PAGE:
The most expansive U.S. drought in more than a half century intensified this week and stretched further into major farm areas of the western Midwest where crops had largely been shielded from the harsh conditions that decimated yields further east.

The moderate drought in parts of eastern Nebraska, northern Illinois and much of the top corn and soybean state Iowa was downgraded to a severe drought in the past week, climate experts said Thursday, and forecasts showed little relief in sight.

Prices of both corn and soybeans soared to all-time highs on Thursday, with corn climbing more than 50 percent in the past four weeks alone due to the worsening drought, squeezing ethanol and livestock producer margins and chilling export demand.”

We ate lots of sweet corn on the cob during the family visit. When my relatives left, my friend Jerry directed me to Bill McKibben’s July 19, 2012 article in “Rolling Stone” entitled, “Global Warming’s Terrifying New Math,” with warnings that it put him on the floor! McKibben’s article is based on three crucial numbers:

  1. 2 degrees Celsius (about 3.6 degrees F.) is agreed upon by leading scientists and listed in paragraph 1 of the Copenhagen Climate Accord of 2009, as the absolute maximum we can allow the planet to warm without utterly disastrous consequences. As McKibben writes in his article, “The official position of planet Earth at the moment is that we can’t raise the temperature more than two degrees Celsius – it’s become the bottomest of bottom lines. Two degrees.” He also reports that many scientists and nations feel that 2 degrees C is far too high. The planet has already warmed .8 degree C and there is another .8 degree C of warming built into the system through inertia, even if we were to stop emitting all greenhouse gases now. So… we are already ¾ of the way to the 2 degree C maximum, and massive damage has already been sustained.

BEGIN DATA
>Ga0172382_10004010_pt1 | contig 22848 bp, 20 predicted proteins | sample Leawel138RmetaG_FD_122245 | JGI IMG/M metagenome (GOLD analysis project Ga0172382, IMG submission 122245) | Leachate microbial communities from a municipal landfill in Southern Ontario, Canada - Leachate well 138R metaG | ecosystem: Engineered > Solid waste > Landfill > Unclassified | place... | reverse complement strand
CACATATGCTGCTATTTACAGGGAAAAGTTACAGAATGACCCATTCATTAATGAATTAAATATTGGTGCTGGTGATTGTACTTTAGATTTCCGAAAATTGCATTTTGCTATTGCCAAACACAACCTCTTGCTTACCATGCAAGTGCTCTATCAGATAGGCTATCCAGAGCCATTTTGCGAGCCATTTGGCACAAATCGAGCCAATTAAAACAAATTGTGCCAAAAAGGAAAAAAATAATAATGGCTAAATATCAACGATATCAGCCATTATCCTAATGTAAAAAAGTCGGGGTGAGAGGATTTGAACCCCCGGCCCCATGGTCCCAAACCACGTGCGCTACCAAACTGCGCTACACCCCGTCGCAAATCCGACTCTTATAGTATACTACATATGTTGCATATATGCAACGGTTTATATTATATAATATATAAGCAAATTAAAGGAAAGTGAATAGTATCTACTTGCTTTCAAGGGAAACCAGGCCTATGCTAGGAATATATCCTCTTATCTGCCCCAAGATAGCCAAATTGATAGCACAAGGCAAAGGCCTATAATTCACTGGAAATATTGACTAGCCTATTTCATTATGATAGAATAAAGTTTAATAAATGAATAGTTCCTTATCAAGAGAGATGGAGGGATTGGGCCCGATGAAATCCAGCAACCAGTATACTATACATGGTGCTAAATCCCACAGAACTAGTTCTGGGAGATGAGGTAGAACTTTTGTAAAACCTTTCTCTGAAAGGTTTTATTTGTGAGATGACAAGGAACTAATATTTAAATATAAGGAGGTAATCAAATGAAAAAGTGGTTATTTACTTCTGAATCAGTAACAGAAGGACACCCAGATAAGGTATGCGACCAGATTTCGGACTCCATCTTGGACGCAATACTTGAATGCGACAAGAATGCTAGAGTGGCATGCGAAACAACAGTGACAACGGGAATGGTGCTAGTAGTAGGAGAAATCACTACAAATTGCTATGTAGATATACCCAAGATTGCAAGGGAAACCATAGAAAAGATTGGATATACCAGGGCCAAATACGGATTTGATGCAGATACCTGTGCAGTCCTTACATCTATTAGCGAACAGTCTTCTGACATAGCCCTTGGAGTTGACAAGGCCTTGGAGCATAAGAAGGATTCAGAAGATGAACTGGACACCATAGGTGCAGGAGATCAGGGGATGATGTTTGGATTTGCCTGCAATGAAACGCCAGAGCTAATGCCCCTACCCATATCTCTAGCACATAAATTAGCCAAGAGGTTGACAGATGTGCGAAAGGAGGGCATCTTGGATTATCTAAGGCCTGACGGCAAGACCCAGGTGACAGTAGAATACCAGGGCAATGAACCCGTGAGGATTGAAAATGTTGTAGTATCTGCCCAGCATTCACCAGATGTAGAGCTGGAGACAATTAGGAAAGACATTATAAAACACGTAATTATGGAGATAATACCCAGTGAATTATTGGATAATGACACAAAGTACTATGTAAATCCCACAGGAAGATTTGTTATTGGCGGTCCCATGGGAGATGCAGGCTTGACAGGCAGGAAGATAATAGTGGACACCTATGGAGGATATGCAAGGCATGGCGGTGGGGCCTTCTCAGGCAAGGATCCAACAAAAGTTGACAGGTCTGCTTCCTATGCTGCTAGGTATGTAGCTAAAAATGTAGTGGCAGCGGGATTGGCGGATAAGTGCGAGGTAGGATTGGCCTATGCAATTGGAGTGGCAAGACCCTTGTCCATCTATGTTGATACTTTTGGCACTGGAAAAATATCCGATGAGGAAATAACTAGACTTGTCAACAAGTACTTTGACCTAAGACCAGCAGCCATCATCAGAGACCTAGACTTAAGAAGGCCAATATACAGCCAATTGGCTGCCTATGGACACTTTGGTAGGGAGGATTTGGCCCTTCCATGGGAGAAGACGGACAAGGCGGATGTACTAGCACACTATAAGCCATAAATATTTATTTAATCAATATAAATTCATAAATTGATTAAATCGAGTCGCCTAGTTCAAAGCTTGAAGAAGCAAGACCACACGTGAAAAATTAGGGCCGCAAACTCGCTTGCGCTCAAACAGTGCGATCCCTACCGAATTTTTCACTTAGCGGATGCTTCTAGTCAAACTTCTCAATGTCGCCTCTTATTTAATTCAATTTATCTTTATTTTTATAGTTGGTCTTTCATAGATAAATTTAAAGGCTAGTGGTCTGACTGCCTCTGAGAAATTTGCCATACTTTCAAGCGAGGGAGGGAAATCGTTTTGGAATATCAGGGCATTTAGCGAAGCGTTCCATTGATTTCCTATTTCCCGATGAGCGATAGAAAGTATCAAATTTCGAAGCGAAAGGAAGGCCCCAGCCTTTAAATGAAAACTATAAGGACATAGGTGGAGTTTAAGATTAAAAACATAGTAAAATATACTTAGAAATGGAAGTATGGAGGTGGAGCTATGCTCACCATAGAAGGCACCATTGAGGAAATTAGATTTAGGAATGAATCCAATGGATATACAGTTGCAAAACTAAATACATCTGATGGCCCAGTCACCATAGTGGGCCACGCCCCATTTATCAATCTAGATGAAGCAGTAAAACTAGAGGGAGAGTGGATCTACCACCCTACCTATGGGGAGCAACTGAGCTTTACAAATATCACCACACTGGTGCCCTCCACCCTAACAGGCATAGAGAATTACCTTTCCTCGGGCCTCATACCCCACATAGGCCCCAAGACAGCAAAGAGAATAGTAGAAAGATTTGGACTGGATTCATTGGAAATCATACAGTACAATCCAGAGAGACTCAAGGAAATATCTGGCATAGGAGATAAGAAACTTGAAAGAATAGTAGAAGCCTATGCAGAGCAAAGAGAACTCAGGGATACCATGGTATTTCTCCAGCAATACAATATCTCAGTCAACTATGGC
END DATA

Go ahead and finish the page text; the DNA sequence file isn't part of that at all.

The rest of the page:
2. 565 Gigatons of carbon dioxide can be released by mid-century without destroying the planet. At current emission rates, we will emit that amount in 16 years, by 2028.
  3. 2,795 Gigatons of potential carbon dioxide emissions are currently held in the proven coal and oil reserves of fossil fuel companies and countries that behave like them. That represents at least five times more carbon dioxide than we can safely emit without destroying the planet as a life-sustaining habitat. Fossil fuel companies and nations are planning to burn all that carbon, and they have based their shareholder profit forecasts and national economies on this $27 trillion worth of carbon. We are in very big trouble.

About 12 years ago I heard a brief report on NPR about how the polar ice caps were melting and I suddenly understood for the first time that all life on earth is in peril. I fell into a year-long, low-grade depression about this tragedy and felt constantly nauseated. But I recovered to create a “survival strategy” for Robert and me, which involved selling our big 5-bedroom/ 3 bathroom house on 1.1 acres in the suburbs of a major U.S. city, and moving to our current humble digs on 12 acres deep in the woods at the end of a dead-end dirt road, where no cell phones ring and we must have satellite dishes to receive TV and Internet service. We’ve been here, living intimately with nature in our woods, by our half-acre pond and our little stream for six years, loving it more and more as every month passes. It is an abundant green paradise where pure drinkable spring water flows out of the hillsides, and wildlife abounds. It’s Heaven! Or, at least, I often tell Robert that if Heaven turns out to be anything like our woodland retreat, I won’t be a bit disappointed.